Olathe & southwest Joco

Olathe Youth Symphony celebrates 20 years of offering kids the challenge and reward of classical music

Updated: 2013-04-10T20:03:09Z

By BETH LIPOFF

Special to The Star

When Randy Detrick and Greg Ferguson started the Olathe Youth Symphony, there were 40 kids playing in one symphonic orchestra. Twenty years later, the group has ballooned to 200 students performing in two orchestras.

Each of the two groups has all the sections of a typical symphonic orchestra: strings, brass, woodwinds and percussion. That’s an experience most music students don’t get until high school. The philharmonic orchestra features students in grades six through nine, while the symphonic orchestra is made up of students in grades nine through 12.

Although the group rehearses and performs in Olathe, it’s not exclusive to Olathe students. The majority come from Olathe and southern Johnson County, but Detrick said the group has drawn musicians from places including Belton, De Soto, Kansas City and Kansas City, Kan.

The symphonic group plays original scores — not arrangements made easier for students — of classical pieces by composers such as Beethoven or Mozart.

“When we first started, our goal was to build that level of performance so students would not only be able to perform this level, but they would demand it,” Detrick said.

The kids must audition each year to retain their spots in the orchestra. Auditions for next school year will be May 13 and 14.

There is a youth symphony in Kansas City, but Detrick said that didn’t satisfy all the local need.

When they started the Olathe group, “we found that many of our kids either could not afford to be involved in that group, or there wasn’t enough room for them to be part of that group,” Detrick said. “We wanted to make sure that our kids in Olathe and southern Johnson County were able to have this type of experience … for the same cost as little league baseball.”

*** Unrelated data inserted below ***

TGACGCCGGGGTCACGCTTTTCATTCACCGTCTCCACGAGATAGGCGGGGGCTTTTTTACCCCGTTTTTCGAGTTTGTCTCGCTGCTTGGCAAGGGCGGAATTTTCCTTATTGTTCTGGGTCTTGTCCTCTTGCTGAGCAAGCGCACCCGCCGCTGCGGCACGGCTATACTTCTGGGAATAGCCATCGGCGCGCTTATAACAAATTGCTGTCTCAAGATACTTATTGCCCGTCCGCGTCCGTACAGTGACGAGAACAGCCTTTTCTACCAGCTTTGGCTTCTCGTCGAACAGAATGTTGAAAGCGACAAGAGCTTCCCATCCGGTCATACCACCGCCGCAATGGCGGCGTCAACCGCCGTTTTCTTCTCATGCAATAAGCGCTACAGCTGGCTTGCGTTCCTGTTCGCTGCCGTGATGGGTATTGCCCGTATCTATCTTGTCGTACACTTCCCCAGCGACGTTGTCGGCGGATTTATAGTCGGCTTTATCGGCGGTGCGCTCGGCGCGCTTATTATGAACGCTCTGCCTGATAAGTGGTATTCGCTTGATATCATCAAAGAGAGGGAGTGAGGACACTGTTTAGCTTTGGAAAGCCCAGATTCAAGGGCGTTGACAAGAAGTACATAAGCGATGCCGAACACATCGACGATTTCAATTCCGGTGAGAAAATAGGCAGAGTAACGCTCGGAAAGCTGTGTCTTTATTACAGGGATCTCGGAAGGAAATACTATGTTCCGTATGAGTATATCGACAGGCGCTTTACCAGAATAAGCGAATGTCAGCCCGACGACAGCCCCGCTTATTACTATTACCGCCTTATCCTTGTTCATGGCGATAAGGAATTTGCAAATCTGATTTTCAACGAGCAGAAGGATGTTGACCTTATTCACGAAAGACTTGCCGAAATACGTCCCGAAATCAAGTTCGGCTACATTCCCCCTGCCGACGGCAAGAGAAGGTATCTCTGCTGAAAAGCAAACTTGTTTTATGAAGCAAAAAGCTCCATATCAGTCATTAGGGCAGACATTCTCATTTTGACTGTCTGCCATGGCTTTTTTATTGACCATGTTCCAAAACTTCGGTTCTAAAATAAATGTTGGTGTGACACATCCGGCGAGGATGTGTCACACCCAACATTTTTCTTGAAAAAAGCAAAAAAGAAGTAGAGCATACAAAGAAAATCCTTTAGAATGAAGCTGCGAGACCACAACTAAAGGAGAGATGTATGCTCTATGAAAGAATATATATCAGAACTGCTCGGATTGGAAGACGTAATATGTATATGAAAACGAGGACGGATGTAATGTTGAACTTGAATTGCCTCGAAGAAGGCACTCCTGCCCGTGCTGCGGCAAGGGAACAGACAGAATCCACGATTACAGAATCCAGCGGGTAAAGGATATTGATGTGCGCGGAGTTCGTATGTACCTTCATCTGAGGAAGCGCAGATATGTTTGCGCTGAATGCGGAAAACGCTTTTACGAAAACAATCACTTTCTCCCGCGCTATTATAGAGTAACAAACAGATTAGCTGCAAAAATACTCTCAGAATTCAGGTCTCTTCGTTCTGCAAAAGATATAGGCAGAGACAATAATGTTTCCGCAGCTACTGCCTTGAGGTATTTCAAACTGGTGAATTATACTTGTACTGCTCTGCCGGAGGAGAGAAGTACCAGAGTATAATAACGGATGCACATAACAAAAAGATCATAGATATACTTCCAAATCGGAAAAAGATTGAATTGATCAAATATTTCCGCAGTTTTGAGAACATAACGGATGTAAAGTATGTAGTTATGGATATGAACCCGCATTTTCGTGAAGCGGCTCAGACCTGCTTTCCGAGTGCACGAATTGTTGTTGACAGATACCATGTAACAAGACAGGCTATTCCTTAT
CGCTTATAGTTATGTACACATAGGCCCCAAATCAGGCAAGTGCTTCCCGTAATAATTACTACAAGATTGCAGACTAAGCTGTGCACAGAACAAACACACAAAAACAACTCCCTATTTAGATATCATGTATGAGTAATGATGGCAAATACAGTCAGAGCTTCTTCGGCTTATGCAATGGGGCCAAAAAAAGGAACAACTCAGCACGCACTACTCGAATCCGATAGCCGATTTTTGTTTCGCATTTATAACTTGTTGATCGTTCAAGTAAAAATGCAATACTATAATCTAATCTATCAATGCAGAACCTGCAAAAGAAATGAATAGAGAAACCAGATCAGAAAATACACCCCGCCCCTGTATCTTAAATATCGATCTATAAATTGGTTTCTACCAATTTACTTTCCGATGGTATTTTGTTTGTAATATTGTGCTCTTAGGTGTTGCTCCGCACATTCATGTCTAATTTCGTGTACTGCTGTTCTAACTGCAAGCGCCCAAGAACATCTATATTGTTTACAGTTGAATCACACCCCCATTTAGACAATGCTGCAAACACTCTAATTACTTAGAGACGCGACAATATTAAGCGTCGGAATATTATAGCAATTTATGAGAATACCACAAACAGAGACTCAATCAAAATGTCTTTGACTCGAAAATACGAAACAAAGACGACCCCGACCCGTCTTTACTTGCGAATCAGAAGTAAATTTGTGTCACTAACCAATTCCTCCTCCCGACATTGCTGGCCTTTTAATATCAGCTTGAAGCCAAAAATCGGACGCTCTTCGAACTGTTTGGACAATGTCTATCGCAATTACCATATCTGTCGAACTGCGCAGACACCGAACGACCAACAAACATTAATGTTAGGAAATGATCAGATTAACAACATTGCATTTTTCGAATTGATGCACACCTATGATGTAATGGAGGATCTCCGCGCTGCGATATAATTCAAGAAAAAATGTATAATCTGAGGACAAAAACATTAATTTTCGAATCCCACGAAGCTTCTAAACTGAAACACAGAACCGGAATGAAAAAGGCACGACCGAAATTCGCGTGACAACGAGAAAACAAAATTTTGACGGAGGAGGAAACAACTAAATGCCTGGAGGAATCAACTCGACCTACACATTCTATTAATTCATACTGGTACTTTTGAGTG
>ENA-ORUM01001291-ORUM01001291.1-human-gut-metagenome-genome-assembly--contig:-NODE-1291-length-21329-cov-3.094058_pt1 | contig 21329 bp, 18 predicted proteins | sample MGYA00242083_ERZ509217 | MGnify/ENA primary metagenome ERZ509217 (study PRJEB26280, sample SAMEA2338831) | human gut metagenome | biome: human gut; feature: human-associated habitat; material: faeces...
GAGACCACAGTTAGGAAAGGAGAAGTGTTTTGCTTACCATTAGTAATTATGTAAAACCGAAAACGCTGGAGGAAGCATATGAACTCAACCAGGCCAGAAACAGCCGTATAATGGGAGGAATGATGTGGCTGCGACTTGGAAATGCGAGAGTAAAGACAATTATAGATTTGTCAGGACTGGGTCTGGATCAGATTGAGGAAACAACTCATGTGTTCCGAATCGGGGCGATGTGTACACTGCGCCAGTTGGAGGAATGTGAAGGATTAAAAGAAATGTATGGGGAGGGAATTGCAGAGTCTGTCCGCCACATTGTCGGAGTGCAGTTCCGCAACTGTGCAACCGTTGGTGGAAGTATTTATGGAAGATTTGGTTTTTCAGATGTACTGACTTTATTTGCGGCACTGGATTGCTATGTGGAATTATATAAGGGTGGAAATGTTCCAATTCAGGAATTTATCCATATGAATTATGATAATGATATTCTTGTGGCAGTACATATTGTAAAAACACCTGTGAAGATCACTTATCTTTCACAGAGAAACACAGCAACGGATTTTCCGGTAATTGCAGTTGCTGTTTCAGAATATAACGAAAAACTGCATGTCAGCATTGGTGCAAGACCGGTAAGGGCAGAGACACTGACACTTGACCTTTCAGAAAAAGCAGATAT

Detrick is now the orchestra program facilitator for the Olathe School District and said the youth symphony has helped boost participation in the school orchestra programs. It also gives band students challenges they might not face in marching band or concert band at school.

The group is like a family, in some ways, and Detrick said alums often stay in touch and even attend rehearsals when they’re in town.

Sarah Peters, who was in the orchestra from 1999 to 2007, is now a graduate student at the New England Conservatory in Boston and has played violin with the Boston Pops Orchestra and the New World Symphony. When she visited Kansas City last month, she found herself drawn to the Monday night rehearsal.

“I just snuck in hoping no one would see me, and I could just start playing,” she said. “It’s so nice to know that even though I graduated, I can still come back and they still care about me.”

She wasn’t quite sneaky enough to go unseen, but Detrick and Ferguson let her play in with the group, anyway. The orchestra is dear to Peters, partly because it was her first real source of friends when she first moved to Kansas City after having been raised in Japan.

“It’s easier to make friends in music, because you already have this common interest, and in music, you don’t need so many words,” she said.

If it wasn’t for the youth symphony, she said, she might not making music her vocation. However, Peters thinks it’s an important experience for everyone — not just career musicians.

“Maybe not all of us are going to go into music professionally, but it’s still an experience that a lot of people can enjoy,” Peters said. “If there are people who are in the youth symphony, they can appreciate (classical music), and then we have an audience.”

Adam Thomas, who played viola in the orchestra from 1999 to 2001, didn’t go into a career in music, but the skills he gained from the youth symphony helped land him a scholarship to attend Belmont University in Nashville.

“It’s good for students to be actively involved in music,” Thomas said. “It’s nice they have that opportunity to keep that momentum and that musical passion alive outside the school yard.”

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